Has anyone seen this type of gutter system? This is a new one to me.

Where do they discharge?

Texas? :wink:


How do you know?

They could just as easily be going to an underground pipe that runs underground and discharges to the surface.

Mine discharge into an underground pipe to my back yard 25 ft below the front elevation.

I Would Know If I Had Seen It Before.

Does your system run into and behind the exterior veneer?

No but I can think of nothing preventing that type of hidden installation.

Mine discharge into a pipe at the front just above grade.

It looks to be a 4" PVC that it dumps into in the photo posted.

There sure must be a lot of water coming out of those weep holes in the bottom of the veneer. ;):mrgreen:

that sure sounds like a great idea…lets just channel all this water behind the veneer…seems kind of backwards to me…

They were discharging into a french drain system that discharged at the street.

Weep holes? Whoops, I knew I forgot something.:shock:

I agree, before they installed the seamless gutters, it was piped to the interior and sent to the local storm water or underground French Drain as Bryan mentioned.
I inspected an older home a few years back where all the interior duct system were still in the basement, but no longer used.
Still had the old wood gutters and newer downspouts had been installed.

I have pictures, but would have to dig them out of my disc files.

I was asked to do this a few times in Illinois when I was remodeling. I owned a gutter machine.An Northern Illinois University Architect specified the downspouts be built into the wall cavity so they would not freeze. And discharge into the storm sewer. I talked him put of it. Sounds good but can you imagine the problems when they fail?

Designed to keep the bricks good and wet so the vines will thrive. Bet the house is like a Chia Pet in the spring time :p:D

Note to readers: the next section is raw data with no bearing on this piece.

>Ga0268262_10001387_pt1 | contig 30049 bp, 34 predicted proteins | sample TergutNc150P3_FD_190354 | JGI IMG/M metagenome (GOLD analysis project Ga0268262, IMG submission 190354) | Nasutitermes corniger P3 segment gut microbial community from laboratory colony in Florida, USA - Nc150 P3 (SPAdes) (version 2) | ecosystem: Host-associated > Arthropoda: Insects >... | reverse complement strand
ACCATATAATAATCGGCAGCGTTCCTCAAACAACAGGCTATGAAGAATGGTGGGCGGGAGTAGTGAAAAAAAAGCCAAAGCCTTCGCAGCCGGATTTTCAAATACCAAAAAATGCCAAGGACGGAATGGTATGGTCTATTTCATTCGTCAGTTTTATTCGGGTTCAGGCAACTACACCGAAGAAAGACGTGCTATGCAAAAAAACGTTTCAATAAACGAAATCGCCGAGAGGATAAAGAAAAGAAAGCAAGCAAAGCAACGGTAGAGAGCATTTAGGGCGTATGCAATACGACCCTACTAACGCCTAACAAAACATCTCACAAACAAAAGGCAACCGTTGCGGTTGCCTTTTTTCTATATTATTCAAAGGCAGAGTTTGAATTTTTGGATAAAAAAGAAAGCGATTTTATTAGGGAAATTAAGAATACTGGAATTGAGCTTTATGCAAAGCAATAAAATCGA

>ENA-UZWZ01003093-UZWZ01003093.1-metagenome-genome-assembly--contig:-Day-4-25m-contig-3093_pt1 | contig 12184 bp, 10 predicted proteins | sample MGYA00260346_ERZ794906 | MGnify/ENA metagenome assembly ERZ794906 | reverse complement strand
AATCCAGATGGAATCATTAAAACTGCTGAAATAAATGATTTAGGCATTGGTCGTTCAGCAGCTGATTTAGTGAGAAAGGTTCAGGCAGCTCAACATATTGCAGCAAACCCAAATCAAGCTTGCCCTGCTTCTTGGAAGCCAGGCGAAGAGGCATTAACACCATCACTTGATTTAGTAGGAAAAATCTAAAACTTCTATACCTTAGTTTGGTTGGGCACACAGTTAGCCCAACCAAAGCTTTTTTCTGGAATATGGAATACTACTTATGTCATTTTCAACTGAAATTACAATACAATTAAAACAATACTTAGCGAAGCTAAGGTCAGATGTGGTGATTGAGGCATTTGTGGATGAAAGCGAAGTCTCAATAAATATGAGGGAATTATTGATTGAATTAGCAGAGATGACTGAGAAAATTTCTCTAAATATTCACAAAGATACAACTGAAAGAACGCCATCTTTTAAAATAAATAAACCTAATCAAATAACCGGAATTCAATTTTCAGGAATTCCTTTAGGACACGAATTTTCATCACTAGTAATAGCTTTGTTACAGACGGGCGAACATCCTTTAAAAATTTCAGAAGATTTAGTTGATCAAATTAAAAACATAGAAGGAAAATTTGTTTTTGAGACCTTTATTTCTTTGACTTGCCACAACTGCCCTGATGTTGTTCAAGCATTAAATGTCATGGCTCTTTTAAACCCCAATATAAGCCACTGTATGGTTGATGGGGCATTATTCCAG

I needed a good friend to help me find this link on the subject.
Interesting reading.


Internal downspouts are more common in commercial.
Disclaim the downspouts since you can’t see them.
Older systems were often metal which corroded and caused a lot of damage. Since this is plastic, if it was connected properly it has a good chance of lasting a long time. Leaks and the resulting damage are sometimes not visible for a long time.

Can you confirm the discharge location visually?

Hey Marcel they run water supply pipes under pressure in walls do they not?
I think the internal gutter is a great idea if there is no chance of freeze.
Look how old those downspouts are in your article (I mean really) as nothing lasts forever yet PVC sure would be great for this application.
Can we do this with no glue sections please?

No, very few exceptions to that here in Commercial Work.
When absolutely necessary, the wall cavity is insulated with Polyicynerate foil faced insulation, usually 3" in a 6" wall cavity and also on the sides of the studs as much as possible.
That usually works.
Even in Residential, pipes should not be installed in insulated exterior walls.

Rain leaders are usually installed interior of the exterior wall envelope and boxed in where addittional insulation is not required. Vertical rain leader risers are not typically insulated at all unless noise is an issue. Only horizontal runs needs insulation for condensation control.
Useing cast iron pipe will minimize the noise on vertical risers. So a lot of that material is used when budget allows.


Makes sense.
That could get very noisy in a home.